Reenactment Event at Corbridge Legio XIIII GMV
Corbridge, 2nd June 2002
Legio XIIII GMV
One of Britain's leading reenactment groups also made an appearance this rainy day, showing us some very elaborate troop formations, amongst other things. How much these guys must practice, to get these things right, I dare not think - particularly given that they receive their orders in Latin !
In any case, their displays are truly remarkable.
They arrived in neat formation, singing a military song. But notice where they're looking. The rain made the ground slippery. I was quite grateful for my rubber-soled boots. Walking with sandals with hobnails on their soles must have made marching quite tricky.
But pitty the poor soul who slipped up. A grizzly centurion stalked the terrain looking for anyone who fell foul of his exacting standards.
The roll call; anyone not there goes in the optio's little book...
The legionaries demonstrate the wedge formation, first slowly then in full charge. And believe me, the audience took one big step back as they came barging towards them. The wedge was used to crack open enemy lines. For if you broke the enemy's formation you'd usually pretty much won the battle.
I myself was a bit doubtful though about the centurion leading the way. I somehow suspect he'd find some poor soul to take that position, most likely someone he didn't particularly like. After all, which man would most likely be the one to come off worse for wear in this formation, the one at the front of the wedge, no ? :-)
Next the infamous 'tortoise' formation. Usually applied to close on enemy fortifications, but very likely also used as protection against sustained enemy archery.
A skirmishing formation, widely spaced, with overlapping second ranks to close the gaps.
A more complex formation designed to repel cavalry. It's very unlikely any horse could be persuaded to pile into that wall of shields and spears. Notice also the archers which are ready to pick off any brave barbarian who tries to give it a go anyhow.
The last stand. Here a few desperate legionaries form the 'orb'. Generally speaking a last gasp attempt in holding off the enemy, once one's lines have been broken and the legion has fallen into disarray.
But the legionaries didn't have it all their way. Some auxiliaries were around, too. Here some Syrian archers displayed their skill. One sneeky character actually managed to guide one of his arrows through a gap in the tortoise formation. A wide rubber tip assured that no-one got seriously hurt. And yet, the loud 'ouch' eminating from under the shields did raise a laugh with the audience.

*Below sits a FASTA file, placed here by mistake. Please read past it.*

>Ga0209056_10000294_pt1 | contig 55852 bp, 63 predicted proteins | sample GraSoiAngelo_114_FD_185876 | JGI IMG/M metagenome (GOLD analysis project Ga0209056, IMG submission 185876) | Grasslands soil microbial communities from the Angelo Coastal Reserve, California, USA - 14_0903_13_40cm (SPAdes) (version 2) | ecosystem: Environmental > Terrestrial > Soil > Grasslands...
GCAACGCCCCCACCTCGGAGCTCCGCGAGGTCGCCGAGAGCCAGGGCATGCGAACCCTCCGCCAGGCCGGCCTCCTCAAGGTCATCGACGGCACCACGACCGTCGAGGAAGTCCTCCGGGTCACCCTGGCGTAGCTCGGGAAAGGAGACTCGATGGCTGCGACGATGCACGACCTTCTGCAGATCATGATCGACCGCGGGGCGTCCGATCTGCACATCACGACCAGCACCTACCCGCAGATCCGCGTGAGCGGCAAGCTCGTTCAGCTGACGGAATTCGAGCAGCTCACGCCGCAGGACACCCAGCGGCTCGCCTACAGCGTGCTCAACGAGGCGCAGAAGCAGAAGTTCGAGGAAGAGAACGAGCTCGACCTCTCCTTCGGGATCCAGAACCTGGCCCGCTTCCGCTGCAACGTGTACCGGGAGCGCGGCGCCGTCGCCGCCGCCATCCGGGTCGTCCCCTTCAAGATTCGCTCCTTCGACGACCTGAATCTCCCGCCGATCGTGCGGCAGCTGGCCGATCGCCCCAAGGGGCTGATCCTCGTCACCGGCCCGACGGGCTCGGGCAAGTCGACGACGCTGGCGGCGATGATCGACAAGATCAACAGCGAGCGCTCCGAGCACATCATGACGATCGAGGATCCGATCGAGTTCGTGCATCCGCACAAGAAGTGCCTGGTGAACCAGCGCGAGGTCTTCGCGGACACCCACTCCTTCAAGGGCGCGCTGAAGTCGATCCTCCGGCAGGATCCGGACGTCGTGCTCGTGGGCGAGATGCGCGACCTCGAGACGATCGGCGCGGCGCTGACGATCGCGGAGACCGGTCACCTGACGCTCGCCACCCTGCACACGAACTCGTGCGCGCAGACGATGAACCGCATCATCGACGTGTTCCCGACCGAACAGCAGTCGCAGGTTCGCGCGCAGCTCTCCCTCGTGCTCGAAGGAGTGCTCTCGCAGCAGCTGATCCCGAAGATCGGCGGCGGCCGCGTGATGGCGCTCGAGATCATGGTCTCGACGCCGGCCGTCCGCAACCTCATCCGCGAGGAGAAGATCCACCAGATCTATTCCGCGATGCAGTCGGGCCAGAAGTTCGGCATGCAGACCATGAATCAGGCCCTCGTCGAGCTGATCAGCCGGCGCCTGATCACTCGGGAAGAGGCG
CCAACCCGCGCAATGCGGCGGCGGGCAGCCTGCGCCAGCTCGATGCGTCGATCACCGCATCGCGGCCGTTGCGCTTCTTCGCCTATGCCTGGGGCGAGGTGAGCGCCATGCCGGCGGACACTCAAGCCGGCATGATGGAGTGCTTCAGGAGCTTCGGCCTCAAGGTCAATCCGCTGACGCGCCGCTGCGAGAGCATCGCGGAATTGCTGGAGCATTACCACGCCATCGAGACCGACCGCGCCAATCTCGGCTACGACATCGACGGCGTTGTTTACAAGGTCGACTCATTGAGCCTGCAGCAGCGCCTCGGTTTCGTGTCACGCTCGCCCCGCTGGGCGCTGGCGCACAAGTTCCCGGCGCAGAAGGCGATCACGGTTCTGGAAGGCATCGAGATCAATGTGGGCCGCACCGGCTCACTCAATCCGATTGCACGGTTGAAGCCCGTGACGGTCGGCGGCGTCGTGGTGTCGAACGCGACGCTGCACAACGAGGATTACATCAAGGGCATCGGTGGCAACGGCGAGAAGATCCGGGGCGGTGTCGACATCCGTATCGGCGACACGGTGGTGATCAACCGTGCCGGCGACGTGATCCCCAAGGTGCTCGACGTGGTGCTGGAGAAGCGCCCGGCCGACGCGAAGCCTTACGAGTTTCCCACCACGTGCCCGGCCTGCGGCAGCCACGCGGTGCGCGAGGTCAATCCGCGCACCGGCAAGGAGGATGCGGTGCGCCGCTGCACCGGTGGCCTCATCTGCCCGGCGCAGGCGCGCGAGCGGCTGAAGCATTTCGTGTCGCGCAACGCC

The legionary dispaly also included a demonstration of their scorpio-ballista. Although the torsion ropes were fairly loosely, as otherwise it would represent a tremendously dangerous machine, the power of the catapult was enough to rib clean apart a bolt which got jammed in the mechanism.
Notice also the rust on one of the soldier's chain mail.
Back at the legionary camp things looked somewhat wet. But I found the means by which they had protected the catapults from the rain somewhat intriguing. It's quite likely that some two thousand years ago some Roman legionaries chose the very same solution to keep their ballistae dry.
If for the catapults they improvised, then for the shields they had the real thing. Here's a cloaked legionary fasting the protective leather covering onto his shield.
Being a cooperative lot they agreed to take the covers off their catapults to let me get a few pictures of them. On the left is a very fine specimen of a scorpio-ballista, on the right is a thoroughly unique recreation of a repeat-firing ballista. Following descriptions of Greek designs one has rebuilt this wonderous contraption and it works a treat. Bolts are simply stacked in at the top and then someone turns the levers back and fourth. This in turn operates the chain made up of wooden links. As this processs takes place, the catapult spits out bolt after bolt.
Its designer told me there was no immediate evidence to prove that the Roman army used this rapid-fire-ballista, but - given that the design was known, he is convinced that they, at some point at least, must have considered its use.
And here's the researcher/designer of the machines himself. His machines have also made an appearance on the BBC documentary 'What the Romans did for us'.
To check out the group's own equipment factory/shop, click below.
The two ballistae above were not all there was to see. Here is the later manu-ballista. You'll notice it's much more compact, and seems to have a higher proportion of iron parts.